• Subscribe to our blog

    Note: these emails may go into your spam folder, please mark as 'safe' or 'not spam'.
  • Archives

  • Categories

alcohol-alcoholic-drunk-52507

3.1M are participating in Dry January this year, but there’s still a risk of CO2 exposure!

What is Dry January?

As the widely celebrated festivities of Christmas and New Year have officially ended, many of you may be partaking in the public health campaign called ‘Dry January’. The campaign has increased in popularity each year, where participants try not to drink alcohol for the whole month of January. It’s a great initiative which appears to have a number of physical and mental health benefits, many of which are needed after a period of indulgence.  

 

Health Benefits to Dry January

  1. Weight loss: Previous partakers of dry January have reported significant weight loss. As alcohol can be a major player in your overall caloric intake, removing this can help improve weight loss.
  2. Sleep: You may experience better sleep which results in having more energy. This not only has a positive impact on your physical health but also your mental health which is just as important.
  3. General health improvement: As you should know, alcohol can have a number of negative outcomes if drank excessively, cutting out alcohol can reduce these risk.
  4. No Hangovers: The most obvious health benefit is that you will no longer experience hangovers, but what is it in alcohol that actually causes hangovers?

 

Hangovers: What is the cause?

In most cases, the severity of a hangover is due to the substance ethanol and dehydration. You may be wondering what this has to do with Analox Sensor Technology… however, if you are experiencing headaches and/or dizziness from the night before, it might not just be the result of those 10 pints you indulged in! It might be that you have been exposed to CO2 at your local bar or pub! It is important for businesses to be aware and monitor their CO2 levels if they use CO2 for carbonation or as a pressure tool for delivering beverages on site; alcoholic or not.

elevate-755024-unsplash

 

CO2 Exposure: What are the risks?

As carbon dioxide is a colourless and odorless gas, if undetected it can be detrimental to health. Typical symptoms include: nausea, headaches, dizziness, vomiting and in most serious cases it can lead to those exposed falling into a coma and ultimately death. Some businesses overlook, or don’t really understand the dangers of CO2, hence the CO2 exposure regulations that exists as part of health and safety legislations and government acts across the world.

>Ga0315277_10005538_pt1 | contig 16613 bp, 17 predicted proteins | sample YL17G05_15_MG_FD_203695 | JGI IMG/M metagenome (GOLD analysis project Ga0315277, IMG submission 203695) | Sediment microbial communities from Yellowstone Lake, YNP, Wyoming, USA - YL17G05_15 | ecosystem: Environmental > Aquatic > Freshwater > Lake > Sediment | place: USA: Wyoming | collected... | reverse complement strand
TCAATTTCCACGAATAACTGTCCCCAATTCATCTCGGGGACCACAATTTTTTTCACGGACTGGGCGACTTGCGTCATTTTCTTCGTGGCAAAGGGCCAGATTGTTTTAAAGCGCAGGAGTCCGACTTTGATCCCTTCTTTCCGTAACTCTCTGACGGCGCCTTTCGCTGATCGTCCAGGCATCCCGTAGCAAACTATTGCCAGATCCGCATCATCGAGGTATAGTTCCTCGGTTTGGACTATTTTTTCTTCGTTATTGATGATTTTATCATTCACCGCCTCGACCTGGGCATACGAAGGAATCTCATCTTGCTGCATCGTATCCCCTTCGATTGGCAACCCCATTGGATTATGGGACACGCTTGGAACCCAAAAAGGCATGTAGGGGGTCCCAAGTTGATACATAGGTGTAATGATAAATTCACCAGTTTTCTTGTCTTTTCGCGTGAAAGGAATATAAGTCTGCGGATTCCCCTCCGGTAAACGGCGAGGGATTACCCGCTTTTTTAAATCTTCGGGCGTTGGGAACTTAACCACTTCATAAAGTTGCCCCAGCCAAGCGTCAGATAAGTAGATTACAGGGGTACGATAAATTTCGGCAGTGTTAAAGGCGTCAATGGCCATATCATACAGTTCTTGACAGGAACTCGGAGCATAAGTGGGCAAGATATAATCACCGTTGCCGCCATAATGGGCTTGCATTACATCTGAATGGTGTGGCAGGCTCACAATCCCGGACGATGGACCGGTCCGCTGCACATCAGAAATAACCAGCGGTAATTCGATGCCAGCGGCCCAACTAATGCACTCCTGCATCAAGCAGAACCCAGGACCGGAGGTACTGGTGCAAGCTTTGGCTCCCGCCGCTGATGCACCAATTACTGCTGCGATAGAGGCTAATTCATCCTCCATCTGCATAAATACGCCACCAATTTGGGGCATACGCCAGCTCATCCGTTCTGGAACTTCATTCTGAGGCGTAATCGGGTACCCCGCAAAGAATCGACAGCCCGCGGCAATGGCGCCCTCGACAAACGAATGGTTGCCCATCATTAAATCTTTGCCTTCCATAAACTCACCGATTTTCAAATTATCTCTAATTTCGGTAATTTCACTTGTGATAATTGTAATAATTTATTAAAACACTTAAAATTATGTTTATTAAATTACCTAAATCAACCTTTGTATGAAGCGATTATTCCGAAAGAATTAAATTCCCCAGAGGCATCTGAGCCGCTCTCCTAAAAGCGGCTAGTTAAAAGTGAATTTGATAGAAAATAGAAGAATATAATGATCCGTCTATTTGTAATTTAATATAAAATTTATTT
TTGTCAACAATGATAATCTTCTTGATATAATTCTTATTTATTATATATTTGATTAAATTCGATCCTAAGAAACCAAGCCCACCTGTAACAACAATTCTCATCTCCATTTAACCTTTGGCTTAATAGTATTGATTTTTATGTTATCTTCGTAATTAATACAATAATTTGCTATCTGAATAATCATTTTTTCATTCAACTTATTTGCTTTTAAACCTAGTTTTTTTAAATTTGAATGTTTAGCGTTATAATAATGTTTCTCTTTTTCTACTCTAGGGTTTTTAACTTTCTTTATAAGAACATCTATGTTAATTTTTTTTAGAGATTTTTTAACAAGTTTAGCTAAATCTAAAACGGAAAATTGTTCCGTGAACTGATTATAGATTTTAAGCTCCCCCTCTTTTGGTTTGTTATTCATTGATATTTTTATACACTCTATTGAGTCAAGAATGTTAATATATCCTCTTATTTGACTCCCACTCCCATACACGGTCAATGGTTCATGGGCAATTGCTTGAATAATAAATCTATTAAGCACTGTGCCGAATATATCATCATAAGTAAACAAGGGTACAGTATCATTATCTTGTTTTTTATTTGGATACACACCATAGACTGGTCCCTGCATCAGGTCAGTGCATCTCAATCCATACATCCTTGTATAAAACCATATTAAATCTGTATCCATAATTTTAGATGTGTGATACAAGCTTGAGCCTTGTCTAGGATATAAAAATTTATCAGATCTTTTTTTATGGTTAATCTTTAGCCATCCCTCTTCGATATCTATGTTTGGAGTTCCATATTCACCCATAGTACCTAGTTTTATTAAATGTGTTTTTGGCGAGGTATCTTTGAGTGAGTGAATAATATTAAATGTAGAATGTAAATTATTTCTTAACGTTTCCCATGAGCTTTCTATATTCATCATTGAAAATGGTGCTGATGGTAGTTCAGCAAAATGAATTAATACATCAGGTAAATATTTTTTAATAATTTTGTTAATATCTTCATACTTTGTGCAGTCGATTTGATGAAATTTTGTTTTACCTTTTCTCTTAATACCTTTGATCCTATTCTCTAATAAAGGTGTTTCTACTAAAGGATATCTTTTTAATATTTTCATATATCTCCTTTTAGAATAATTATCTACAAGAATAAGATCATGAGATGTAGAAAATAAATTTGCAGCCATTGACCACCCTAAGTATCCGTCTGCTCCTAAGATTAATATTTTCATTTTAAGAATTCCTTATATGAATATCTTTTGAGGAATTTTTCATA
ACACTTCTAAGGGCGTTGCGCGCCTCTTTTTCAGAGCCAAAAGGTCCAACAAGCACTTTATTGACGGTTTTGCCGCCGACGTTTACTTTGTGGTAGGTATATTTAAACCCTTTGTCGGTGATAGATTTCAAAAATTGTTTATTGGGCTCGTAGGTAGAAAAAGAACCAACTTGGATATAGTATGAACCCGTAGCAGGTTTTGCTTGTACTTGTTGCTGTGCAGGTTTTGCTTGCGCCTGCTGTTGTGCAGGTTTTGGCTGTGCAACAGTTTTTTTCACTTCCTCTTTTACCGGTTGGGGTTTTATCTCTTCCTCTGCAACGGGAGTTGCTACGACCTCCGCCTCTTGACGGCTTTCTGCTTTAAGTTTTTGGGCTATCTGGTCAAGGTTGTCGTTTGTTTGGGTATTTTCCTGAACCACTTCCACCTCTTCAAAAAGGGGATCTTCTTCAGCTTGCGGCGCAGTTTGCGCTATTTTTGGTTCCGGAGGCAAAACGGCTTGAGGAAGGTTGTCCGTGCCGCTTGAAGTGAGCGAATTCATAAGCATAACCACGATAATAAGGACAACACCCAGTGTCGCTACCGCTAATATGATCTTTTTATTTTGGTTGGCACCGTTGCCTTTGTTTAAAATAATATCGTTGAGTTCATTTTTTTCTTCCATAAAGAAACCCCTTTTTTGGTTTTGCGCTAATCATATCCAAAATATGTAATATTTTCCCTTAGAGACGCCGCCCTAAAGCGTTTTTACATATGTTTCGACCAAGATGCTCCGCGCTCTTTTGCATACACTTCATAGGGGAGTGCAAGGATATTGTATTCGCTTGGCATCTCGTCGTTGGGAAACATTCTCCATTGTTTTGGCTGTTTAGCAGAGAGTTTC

CO2 Exposure Limits: Is your business legally compliant?

OSHA, Occupational Safety and Health Administration for the United States Department of Labor, is the overarching industry authority to assure safe and healthful working conditions in the workplace and sets guidelines for permissible exposure limits to carbon dioxide. International Fire Code 2018 IFC and National Fire Protection Association NFPA 55, also regulate and provide guidance on the use of compressed gases including CO2.

 

EH40 is a list of ‘Workplace Exposure Limits’ as published by the Health & Safety Executive in the UK and Europe. The levels of exposure are set by the HSE, and although many think of EH40 as a guidance document, in reality these ‘Workplace Exposure Limits’ are legally enforceable.

 

To find out more on how to comply, check out our previous EH40 CO2 exposure blog post and our gas legislation page providing links to relevant regulations

 

A reminder to businesses, although many of your customers may be partaking in Dry January this month, it does not mean you no longer run the risk of CO2 exposure. Keep on top of your CO2 Safety with our AX60+.

Central unit

Ax60 plus sensors and alarms

 

Sources:

https://www.independent.co.uk/life-style/food-and-drink/dry-january-alcohol-give-up-uk-british-people-stop-drinking-month-a8137516.html

https://www.nhs.uk/live-well/alcohol-support/dry-january-joannas-story/

https://www.ccohs.ca/oshanswers/chemicals/chem_profiles/carbon_dioxide.html

http://www.hse.gov.uk/pubns/priced/eh40.pdf

http://www.hse.gov.uk/carboncapture/carbondioxide.htm

https://www.osha.gov/dts/hib/hib_data/hib19960605.html

 

Tags: , , , , , ,
Posted in Gas Dangers, Hospitality, Miscellaneous

Leave a Comment

*
(will not be published) *

You may use these HTML tags and attributes: <a href="" title=""> <abbr title=""> <acronym title=""> <b> <blockquote cite=""> <cite> <code> <del datetime=""> <em> <i> <q cite=""> <s> <strike> <strong>

Penetration Testing UK Web Development by North IT